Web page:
Sugar Bear Alaskan Treasures, seen here, was one of many artist vendors featured at the Central Council of the Tlingit and Haida Indian Tribes of Alaska Indigenous Artists & Vendors Holiday Market from noon to 5 p.m. on Friday through Sunday at Elizabeth Peratrovich Hall. (Jonson Kuhn / Juneau Empire)

Sugar Bear Alaskan Treasures, seen here, was one of many artist vendors featured at the Central Council of the Tlingit and Haida Indian Tribes of Alaska Indigenous Artists & Vendors Holiday Market from noon to 5 p.m. on Friday through Sunday at Elizabeth Peratrovich Hall. (Jonson Kuhn / Juneau Empire)

Indigenous Holiday Market features local artists

Market’s first return since 2018.

Juneau artist Jayne Dangeli is no stranger to markets but this year marked her first return in several years.

“I’ve been out at markets here and there before COVID, but this is the first time I’ve attended another once since the pandemic,” Dangeli said.

Central Council of the Tlingit and Haida Indian Tribes of Alaska hosted its Indigenous Artists & Vendors Holiday Market Friday through Sunday at Elizabeth Peratrovich Hall. The market featured various vendors showcasing authentic Indigenous crafts, clothing, arts and jewelry. There was also a food court hosted by Smokehouse Catering, as well as a complimentary holiday themed photo booth.

Juneau Public Market is also returning after a hiatus from the pandemic for its 40th year on Friday through Sunday from noon to 7 p.m. on Saturday and 10 a.m. to 5 p.m. on Sunday at Centennial Hall and the Juneau Arts and Culture Center.

Dangeli, who is of Nisga’a, Tsetsaut and Tsimshian descent, has lived and worked in Juneau for 40 years, and after raising her family and retiring she started doing artwork full time and she said the business just grew on its own.

“I’ve been doing regalia beadwork and weaving for over 30 years,” Dangeli said. The market put the call out for artists and I answered and here I am at this wonderful display that they’ve made for us. This gives me a nice place to come to sell with other artists.”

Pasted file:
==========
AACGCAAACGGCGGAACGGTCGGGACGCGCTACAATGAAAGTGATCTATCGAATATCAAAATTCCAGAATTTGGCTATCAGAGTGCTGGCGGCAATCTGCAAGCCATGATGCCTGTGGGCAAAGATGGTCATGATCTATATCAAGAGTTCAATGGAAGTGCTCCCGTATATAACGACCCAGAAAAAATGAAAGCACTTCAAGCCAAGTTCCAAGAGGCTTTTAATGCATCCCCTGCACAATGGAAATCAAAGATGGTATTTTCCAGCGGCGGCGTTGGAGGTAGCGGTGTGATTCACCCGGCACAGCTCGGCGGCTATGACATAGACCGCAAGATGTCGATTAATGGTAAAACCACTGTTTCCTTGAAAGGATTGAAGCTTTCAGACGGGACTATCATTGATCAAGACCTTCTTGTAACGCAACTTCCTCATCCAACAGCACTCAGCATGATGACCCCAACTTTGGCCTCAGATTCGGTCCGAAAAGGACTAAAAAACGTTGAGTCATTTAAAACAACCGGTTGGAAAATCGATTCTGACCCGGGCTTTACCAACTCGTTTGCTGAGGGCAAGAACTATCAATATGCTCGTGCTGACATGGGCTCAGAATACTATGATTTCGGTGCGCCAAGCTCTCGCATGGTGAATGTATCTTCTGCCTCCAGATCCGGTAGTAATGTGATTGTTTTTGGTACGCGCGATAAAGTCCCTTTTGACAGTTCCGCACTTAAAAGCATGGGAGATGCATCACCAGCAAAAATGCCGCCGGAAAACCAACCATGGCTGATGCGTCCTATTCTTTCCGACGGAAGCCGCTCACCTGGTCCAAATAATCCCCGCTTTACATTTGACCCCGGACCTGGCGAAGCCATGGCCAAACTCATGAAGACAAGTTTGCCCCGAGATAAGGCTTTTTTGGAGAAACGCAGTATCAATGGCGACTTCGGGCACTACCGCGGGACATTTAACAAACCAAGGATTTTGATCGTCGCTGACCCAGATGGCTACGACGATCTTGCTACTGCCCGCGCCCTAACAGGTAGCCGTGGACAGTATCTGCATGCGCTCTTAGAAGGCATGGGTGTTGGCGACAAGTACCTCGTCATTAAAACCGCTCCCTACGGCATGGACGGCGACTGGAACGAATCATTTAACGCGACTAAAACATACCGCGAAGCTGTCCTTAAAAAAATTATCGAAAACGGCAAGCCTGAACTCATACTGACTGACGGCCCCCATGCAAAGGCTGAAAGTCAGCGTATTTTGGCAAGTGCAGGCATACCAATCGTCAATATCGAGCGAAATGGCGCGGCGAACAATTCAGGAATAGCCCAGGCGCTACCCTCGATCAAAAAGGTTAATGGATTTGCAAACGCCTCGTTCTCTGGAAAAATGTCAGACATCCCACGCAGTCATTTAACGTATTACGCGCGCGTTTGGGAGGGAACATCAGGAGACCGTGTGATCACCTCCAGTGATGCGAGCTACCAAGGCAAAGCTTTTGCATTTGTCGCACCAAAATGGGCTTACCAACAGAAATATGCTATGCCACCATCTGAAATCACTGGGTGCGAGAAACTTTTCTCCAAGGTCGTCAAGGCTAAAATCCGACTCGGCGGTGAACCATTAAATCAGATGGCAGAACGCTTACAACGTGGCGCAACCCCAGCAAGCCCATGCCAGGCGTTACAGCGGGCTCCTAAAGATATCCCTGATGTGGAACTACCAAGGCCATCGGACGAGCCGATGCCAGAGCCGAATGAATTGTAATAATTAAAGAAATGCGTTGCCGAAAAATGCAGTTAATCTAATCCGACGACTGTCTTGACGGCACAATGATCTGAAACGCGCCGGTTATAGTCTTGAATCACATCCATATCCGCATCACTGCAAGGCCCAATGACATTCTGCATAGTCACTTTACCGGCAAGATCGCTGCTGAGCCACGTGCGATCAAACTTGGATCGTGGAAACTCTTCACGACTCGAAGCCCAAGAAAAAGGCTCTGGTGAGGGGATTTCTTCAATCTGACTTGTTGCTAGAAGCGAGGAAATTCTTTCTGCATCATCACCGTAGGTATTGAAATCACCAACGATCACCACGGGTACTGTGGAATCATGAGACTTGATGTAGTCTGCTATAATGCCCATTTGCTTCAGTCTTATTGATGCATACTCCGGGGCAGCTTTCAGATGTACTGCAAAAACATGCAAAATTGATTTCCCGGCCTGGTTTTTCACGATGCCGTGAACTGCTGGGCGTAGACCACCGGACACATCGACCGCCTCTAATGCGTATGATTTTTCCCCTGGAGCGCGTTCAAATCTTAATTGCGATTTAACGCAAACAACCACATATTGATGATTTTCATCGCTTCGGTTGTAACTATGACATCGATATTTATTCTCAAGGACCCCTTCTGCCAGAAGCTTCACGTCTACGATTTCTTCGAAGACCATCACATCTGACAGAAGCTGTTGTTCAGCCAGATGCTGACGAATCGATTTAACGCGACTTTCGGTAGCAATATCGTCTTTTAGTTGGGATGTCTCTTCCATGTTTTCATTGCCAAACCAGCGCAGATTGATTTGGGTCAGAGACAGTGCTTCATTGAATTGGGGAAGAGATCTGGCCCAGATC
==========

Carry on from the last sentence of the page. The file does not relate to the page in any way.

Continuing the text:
Tlingit and Haida’s business and economic development manager Jamie Cowan said that while this year’s market wasn’t the first Indigenous holiday market they’ve hosted, it is the first one they’ve been able to arrange since 2018.

“We just wanted to give our Indigenous artists a place where they could highlight their artwork, so we’re excited to be able to bring that opportunity back,” Cowan said. “A lot of the vendors are really excited because they’ve been making a lot of products but they haven’t been able to actually sell it, so everyone is just happy to be here.”

Cowan said there were some returning vendors from years past, such as Dangeli and Sugar Bear Alaskan Treasures, but this year’s market introduced a lot of new artists, as well.

One of the newer additions to this year’s lineup were Riley, 13, and Cora, 11, Soboleff. Both students at Dzantik’i Heeni Middle School, the sisters were born in Juneau and according to Riley Soboleff, while this is their first year with a booth, they’ve been attending the market their entire lives. Additionally, the girls added that while Riley has been knitting hats for a while, they’ve only started collectively making earrings this year, which they said was largely inspired by their father’s profession.

“I’ve been making hats for a while but we started making earrings just this year,” Riley Soboleff said. “Our dad goes sea otter hunting and so we’ve been using his sea otter for earrings, that’s where we sort of got the idea from.

Cora said that quite a lot of time goes into making the earrings and they’re looking forward to expanding their product line overtime, and hoping to soon be selling through Etsy online.

“We start with the beads and then depending on the type of earring, sometimes you add a hook or other times you have to go through the bead and make a loop at the top and then at the hook,” Cora Soboleff said.

Know & Go

What: Indigenous Artists & Vendors Holiday Market

When: Noon to 5 p.m. Friday through Sunday

Where: Elizabeth Peratrovich Hall, 320 W. Willoughby Ave.

Admission: Free

Know & Go

What: Juneau Public Market

When: Noon to 7 p.m. Friday and Saturday and 10 a.m. to 5 p.m. Sunday

Where: Centennial Hall, 101 Egan Drive and the Juneau Arts and Culture Center, 395 Whittier St.

Admission: $8 per adult for Centennial Hall and free for JACC